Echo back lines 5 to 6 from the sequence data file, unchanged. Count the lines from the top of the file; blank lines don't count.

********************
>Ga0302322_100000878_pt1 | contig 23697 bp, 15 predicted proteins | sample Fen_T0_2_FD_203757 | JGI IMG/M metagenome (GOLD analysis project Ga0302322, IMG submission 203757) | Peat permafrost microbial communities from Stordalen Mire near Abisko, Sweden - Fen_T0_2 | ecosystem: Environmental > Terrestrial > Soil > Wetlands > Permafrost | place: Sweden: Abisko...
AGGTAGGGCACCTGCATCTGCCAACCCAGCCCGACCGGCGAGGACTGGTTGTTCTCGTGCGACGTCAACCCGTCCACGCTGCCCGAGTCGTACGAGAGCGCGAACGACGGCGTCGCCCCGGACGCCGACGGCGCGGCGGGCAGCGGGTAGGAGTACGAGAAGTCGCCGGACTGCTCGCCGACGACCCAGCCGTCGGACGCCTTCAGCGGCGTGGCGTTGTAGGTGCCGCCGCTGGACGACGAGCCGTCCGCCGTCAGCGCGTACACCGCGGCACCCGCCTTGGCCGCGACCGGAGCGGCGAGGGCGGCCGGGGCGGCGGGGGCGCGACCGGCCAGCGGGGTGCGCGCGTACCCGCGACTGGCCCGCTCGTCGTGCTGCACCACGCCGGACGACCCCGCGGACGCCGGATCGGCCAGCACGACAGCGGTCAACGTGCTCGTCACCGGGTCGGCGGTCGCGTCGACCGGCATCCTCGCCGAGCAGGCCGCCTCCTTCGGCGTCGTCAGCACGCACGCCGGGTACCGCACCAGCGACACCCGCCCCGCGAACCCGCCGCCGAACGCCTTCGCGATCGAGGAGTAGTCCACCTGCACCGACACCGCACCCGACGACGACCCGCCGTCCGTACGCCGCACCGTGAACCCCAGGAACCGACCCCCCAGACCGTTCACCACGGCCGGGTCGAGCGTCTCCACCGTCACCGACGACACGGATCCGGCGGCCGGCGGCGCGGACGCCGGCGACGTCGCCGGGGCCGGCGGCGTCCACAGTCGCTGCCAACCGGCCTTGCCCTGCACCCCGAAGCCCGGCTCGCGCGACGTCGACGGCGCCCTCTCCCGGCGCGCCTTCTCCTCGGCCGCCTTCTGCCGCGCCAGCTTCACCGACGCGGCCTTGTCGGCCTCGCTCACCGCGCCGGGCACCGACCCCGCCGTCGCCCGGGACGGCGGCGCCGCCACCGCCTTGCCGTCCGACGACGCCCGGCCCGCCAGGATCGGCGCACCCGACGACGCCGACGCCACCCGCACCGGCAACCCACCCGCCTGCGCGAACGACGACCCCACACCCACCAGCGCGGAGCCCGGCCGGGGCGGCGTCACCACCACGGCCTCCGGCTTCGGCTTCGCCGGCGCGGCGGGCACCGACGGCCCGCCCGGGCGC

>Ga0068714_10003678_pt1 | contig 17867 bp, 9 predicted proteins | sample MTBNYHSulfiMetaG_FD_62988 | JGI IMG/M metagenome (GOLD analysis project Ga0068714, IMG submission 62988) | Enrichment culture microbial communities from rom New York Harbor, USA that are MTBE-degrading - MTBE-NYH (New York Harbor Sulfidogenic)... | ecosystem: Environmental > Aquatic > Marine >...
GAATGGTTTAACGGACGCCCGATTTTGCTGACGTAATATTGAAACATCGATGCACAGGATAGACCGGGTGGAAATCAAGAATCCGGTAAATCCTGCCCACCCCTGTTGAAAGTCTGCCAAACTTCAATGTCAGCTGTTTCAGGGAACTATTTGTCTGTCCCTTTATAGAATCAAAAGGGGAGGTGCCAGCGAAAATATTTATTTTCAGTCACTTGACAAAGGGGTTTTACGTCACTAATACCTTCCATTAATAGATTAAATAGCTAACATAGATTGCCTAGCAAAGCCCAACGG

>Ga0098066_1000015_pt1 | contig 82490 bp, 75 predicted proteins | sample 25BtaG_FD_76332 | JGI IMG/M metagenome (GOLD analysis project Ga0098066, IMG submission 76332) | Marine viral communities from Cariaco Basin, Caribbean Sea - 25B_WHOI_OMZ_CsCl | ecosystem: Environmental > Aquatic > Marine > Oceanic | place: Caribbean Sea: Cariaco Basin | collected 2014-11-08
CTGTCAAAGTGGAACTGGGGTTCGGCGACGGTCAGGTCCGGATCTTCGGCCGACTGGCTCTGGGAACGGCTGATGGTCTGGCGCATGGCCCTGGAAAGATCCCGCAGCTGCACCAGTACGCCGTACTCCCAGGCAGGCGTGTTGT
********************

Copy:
>Ga0098066_1000015_pt1 | contig 82490 bp, 75 predicted proteins | sample 25BtaG_FD_76332 | JGI IMG/M metagenome (GOLD analysis project Ga0098066, IMG submission 76332) | Marine viral communities from Cariaco Basin, Caribbean Sea - 25B_WHOI_OMZ_CsCl | ecosystem: Environmental > Aquatic > Marine > Oceanic | place: Caribbean Sea: Cariaco Basin | collected 2014-11-08
CTGTCAAAGTGGAACTGGGGTTCGGCGACGGTCAGGTCCGGATCTTCGGCCGACTGGCTCTGGGAACGGCTGATGGTCTGGCGCATGGCCCTGGAAAGATCCCGCAGCTGCACCAGTACGCCGTACTCCCAGGCAGGCGTGTTGT